Sure, it's possible. Most providers only care about things like sharing said network with all your neighbours.
(Even then, "forbidden by ToS" still doesn't mean "forbidden by law".)
Perhaps, using nonstandard radio frequencies for Wi-Fi would be illegal, but your routers won't let you do that anyway, so that's not a problem.
As for technical side, this has been asked and answered many times on the site (thus the -1)…
One way would be to just connect B's "WAN" port to A, like you describe – basically to stack the two routers, with their own networks.
However it's a messy way of doing it, especially if you ever needed to configure port forwarding. One layer of "private addresses" is already awful enough; it is best to avoid such stacking as much as possible.
So don't do that.
Instead, consider what the "router B" consists of. Usually it's a "home gateway" containing an Ethernet switch, a Wi-Fi access point, maybe an ADSL modem, and only then a router – all in a single box.
┌─ ["LAN" Ethernet ports]
["WAN" Eth port] ─── [NAT] & [IP router] ──┤
└─ ["LAN" Wi-Fi access point]
Out of all these parts, you only need the Wi-Fi access point – as in the name, the AP's job is just to provide Wi-Fi access to a LAN, exactly the same way an Ethernet port provides access to a LAN, and since you can have multiple Ethernet ports, you can also have multiple Wi-Fi APs.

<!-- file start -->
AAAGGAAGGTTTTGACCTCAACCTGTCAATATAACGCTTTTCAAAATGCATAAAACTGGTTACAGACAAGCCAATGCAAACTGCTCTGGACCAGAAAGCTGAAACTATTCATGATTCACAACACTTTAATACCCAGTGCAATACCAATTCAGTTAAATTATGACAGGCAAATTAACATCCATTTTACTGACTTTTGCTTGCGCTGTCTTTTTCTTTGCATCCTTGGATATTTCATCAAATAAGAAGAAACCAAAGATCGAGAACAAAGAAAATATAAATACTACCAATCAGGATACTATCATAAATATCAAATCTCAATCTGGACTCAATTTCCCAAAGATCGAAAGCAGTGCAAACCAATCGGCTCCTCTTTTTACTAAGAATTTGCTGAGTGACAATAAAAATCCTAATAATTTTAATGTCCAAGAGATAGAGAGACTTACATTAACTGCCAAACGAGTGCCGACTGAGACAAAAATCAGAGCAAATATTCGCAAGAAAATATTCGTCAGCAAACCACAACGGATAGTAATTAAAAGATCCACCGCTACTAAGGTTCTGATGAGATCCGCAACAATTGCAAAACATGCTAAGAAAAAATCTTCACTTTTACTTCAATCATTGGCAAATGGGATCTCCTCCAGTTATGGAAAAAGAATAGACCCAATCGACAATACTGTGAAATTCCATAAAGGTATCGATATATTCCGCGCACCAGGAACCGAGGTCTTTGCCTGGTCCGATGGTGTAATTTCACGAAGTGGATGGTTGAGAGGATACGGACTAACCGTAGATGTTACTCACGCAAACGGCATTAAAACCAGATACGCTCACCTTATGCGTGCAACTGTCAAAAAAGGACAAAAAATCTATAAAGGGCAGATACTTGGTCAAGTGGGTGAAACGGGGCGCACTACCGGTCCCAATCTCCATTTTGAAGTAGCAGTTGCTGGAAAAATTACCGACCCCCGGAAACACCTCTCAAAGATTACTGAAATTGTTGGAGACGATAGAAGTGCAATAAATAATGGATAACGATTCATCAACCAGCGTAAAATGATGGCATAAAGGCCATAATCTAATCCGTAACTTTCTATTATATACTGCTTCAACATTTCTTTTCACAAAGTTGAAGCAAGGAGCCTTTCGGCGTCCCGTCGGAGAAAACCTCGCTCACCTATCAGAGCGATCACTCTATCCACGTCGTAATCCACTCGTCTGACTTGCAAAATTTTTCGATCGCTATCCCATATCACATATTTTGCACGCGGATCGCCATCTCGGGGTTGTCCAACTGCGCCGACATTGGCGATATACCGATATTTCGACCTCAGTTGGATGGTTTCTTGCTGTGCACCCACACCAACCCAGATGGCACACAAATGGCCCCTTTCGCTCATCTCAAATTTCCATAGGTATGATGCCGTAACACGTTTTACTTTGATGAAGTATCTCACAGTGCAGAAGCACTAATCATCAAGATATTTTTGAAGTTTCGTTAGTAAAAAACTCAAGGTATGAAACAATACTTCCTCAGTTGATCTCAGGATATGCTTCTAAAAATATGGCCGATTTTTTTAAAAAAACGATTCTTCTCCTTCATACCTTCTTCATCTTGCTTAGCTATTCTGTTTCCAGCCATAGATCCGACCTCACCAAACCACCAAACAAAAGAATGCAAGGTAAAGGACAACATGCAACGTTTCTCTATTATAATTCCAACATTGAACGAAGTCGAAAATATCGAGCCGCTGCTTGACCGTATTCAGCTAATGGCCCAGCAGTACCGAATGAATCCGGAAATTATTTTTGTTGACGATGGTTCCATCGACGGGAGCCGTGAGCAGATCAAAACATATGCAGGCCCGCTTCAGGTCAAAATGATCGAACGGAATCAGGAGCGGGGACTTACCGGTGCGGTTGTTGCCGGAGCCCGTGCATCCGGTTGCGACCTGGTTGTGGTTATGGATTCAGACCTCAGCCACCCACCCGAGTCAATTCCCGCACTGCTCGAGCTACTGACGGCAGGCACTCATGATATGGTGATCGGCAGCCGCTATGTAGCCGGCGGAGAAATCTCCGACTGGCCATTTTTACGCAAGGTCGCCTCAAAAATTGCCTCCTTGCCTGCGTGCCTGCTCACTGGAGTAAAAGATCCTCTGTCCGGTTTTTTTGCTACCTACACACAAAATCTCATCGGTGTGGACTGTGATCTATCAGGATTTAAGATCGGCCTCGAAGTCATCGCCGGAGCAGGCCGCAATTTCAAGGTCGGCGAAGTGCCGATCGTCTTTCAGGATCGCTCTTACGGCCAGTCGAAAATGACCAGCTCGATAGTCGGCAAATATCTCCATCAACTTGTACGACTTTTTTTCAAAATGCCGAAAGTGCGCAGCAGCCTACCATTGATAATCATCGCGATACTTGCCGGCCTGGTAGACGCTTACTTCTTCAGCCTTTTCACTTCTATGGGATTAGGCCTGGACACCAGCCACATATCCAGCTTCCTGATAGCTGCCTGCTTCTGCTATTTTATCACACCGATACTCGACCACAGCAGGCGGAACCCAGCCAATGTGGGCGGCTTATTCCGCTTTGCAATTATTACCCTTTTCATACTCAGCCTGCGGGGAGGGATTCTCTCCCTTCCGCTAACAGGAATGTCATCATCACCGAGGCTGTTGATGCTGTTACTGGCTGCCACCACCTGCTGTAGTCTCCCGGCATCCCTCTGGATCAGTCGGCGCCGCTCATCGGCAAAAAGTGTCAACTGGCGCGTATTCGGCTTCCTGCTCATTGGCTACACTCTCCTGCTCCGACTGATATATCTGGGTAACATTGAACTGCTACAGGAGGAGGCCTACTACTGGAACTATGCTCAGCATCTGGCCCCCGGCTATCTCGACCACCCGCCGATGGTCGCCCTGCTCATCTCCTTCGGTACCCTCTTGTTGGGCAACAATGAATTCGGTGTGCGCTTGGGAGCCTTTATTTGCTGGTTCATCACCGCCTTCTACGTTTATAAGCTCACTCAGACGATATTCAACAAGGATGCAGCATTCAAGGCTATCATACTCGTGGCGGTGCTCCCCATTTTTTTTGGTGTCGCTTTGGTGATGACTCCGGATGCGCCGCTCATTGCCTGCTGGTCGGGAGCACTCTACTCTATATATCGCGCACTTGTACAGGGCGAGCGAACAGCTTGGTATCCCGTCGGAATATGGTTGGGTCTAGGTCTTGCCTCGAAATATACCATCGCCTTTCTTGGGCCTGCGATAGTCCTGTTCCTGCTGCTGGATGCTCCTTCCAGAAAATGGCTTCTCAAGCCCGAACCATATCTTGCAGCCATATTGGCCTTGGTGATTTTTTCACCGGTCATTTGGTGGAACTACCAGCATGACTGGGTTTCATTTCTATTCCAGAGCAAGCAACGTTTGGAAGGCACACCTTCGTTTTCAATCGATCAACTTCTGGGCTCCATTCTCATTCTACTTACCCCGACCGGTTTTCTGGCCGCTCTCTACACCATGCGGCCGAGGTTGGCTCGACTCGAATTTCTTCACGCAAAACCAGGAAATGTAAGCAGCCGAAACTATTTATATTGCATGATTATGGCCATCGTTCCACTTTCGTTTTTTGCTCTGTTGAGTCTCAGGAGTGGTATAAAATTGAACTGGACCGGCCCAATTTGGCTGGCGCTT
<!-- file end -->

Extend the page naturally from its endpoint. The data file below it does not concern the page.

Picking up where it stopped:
So ideally you would have only one network, with "router A" doing the routing, but multiple access points connected to it, all with the same SSID (network name).
To do that, you have to disable all 'router' features in router B. That's the "access point" mode which Aesin mentions.
Many gateways don't actually have such a mode, though, so you might need to configure it manually:
Most importantly, turn off "DHCP server" in router B.
Change router B's own IP address to be in the same network as router A. For example, if A currently has 192.168.1.254, then configure B to be 192.168.1.200 or similar.
Change router B's Wi-Fi settings to be identical to router A's – same network name, same WPA passphrase.
Finally connect both routers using their LAN ports.
(Step 4 could be "switch router B's WAN port to bridge mode", but too many gateways don't actually have an option to do that either, so just using the LAN ports is practically the same thing.)
The instructions are a bit vague because different routers & gateways vary a lot in what features they support, in what those features are called, and in how they're configured.